By Tabitha Ferguson
I was born into a divided and abusive family that lived below the poverty line. When I started showing signs of abuse and neglect, I was passed through several local mental health faculties whose clinicians diagnosed my behaviors as mental illnesses and placed me on psychiatric medications, including Zoloft, Tegretol, Tofranil and Seroquel, to name a few.
When I was 10 years old, I was diagnosed with depression disorder, anxiety disorder, body dysmorphia disorder, personality disorder, attachment disorder, abnormal brain disorders that "caused" blackout rages, parent-child relational problem, adjustment disorder, partner relational disorder and development disorders.
In school, I was placed in special education with diagnoses of emotional disturbances, oppositional defiant disorder, ADHD, personality disorder and the list goes on. No one helped me or even tried to address the trauma I had experienced as a child.
When I could no longer function in a regular school setting, I was pushed into the juvenile justice system and had to attend a school with boot camp drill instructors that yelled and cursed at us daily during physical training and during normal class settings. Because of the abuse I faced on every level growing up, in addition to my experiences with the juvenile justice system, I never felt safe.
When I was 17 years old and released from the system, I literally could not function in society. I became “just another statistic” and fell into a life of substance abuse and even human trafficking. I became pregnant with my twins when I was 18, and within the first two years of their lives they were removed from my custody because I couldn't be a stable mom or hold a steady job. I also failed multiple college classes in my attempt to break free from the internal torment I lived in daily.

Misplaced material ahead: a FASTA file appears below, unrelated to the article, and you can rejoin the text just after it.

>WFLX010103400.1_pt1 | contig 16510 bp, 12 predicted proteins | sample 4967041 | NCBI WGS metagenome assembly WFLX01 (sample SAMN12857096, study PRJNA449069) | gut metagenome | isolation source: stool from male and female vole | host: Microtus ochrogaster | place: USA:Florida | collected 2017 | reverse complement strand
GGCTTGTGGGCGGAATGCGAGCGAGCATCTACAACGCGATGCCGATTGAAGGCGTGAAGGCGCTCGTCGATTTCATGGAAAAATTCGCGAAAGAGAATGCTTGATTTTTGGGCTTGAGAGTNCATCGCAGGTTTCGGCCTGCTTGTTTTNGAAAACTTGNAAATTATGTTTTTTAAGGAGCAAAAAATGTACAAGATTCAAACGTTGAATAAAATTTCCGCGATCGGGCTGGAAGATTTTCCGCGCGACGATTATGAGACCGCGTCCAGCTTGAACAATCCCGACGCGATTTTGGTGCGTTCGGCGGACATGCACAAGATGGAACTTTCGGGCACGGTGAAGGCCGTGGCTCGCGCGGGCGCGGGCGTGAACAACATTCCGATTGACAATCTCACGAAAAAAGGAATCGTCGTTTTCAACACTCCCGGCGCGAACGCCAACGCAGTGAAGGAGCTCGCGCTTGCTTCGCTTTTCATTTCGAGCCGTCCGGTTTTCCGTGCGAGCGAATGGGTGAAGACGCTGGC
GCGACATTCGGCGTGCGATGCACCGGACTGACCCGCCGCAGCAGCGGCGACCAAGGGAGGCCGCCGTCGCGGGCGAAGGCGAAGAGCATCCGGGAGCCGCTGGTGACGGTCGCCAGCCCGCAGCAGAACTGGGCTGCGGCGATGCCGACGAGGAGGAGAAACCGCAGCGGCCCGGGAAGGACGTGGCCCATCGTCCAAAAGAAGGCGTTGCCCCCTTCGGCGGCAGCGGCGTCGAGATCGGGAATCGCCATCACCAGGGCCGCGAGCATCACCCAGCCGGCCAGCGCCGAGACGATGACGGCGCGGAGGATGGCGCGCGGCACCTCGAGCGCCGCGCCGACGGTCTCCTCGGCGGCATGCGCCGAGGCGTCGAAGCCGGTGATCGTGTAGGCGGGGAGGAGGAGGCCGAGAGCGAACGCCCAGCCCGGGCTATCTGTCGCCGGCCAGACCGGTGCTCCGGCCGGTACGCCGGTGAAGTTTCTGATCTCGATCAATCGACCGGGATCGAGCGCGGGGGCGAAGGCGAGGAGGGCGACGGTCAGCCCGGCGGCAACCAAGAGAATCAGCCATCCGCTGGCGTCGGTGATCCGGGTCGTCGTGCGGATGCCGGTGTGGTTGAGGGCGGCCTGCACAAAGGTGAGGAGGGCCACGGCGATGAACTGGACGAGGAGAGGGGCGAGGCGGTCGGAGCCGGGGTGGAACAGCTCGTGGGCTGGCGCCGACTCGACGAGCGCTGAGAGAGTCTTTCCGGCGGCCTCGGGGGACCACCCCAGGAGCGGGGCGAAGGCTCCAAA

By the time I reached my early 20s, I was a ticking time bomb waiting to explode because I lacked proper developmental skills such as self-regulation, problem solving, critical thinking and emotional stability. My pain was medicated throughout all the years I was forced to survive unthinkable events. Not only did I never feel safe, but I also didn't trust people because the men who had introduced me to the drugs and trafficking lifestyle were well respected in my community.
Somehow, I made it out alive after several suicide attempts, drug overdoses, and trips to jail and mental institutions that continued to fail me. When I began my healing phase after stumbling into a local college psychology clinic that actually understood trauma, and helped me through the healing phase, I decided to retrieve my childhood documents so I could have some closure. I didn't realize that what I would find would set me on the path I am on now as an advocate and activist for at-risk kids and their families.
I retrieved almost 1,700 Child Protective Services (CPS) documents that detailed the torment I had lived through. I also retrieved school records, mental health records and juvenile records that documented the horrible mistreatment I had survived while clinicians labeled and medicated my pain instead of anyone holding my abusers accountable.
Many of these same clinicians had documented for nearly five years, from my childhood to my adolescence, that I was in an unsafe environment that was interfering with and damaging my overall functioning. I am convinced if our mental health system would have been trauma-informed, then the trajectory of my early adult years would have been successful and productive. Instead, I've had to face too many painful memories in order to heal.
It's taken me more than a decade to clean up the aftermath of all my traumas. I decided to go public with my story when I worked for my local school district and sadly saw my own story repeating itself in today’s youth. This is a topic that needs daily national attention and I hope to use my voice as an agent of much needed change to reform our mental health system and systems alike.
Tabitha Ferguson is a first-time college graduate in her family. She graduated from Tarleton State University with a Business Degree and is currently working on her Master's in Developmental Psychology, specializing in Child and Adolescent Development. She is a new author who wrote her first book, “My Innocence Was Stolen.” Tabitha is also passionate in her work as an advocate and activist for at risk youth and their families. She has opened herself up in her book to not only raise awareness but to help others find their way back from a life of tragedies.
We’re always accepting submissions to the NAMI Blog! We feature the latest research, stories of recovery, ways to end stigma and strategies for living well with mental illness. Most importantly: We feature your voices.
Check out our Submission Guidelines for more information.
Call the NAMI Helpline at
In a crisis,
Find Your Local NAMI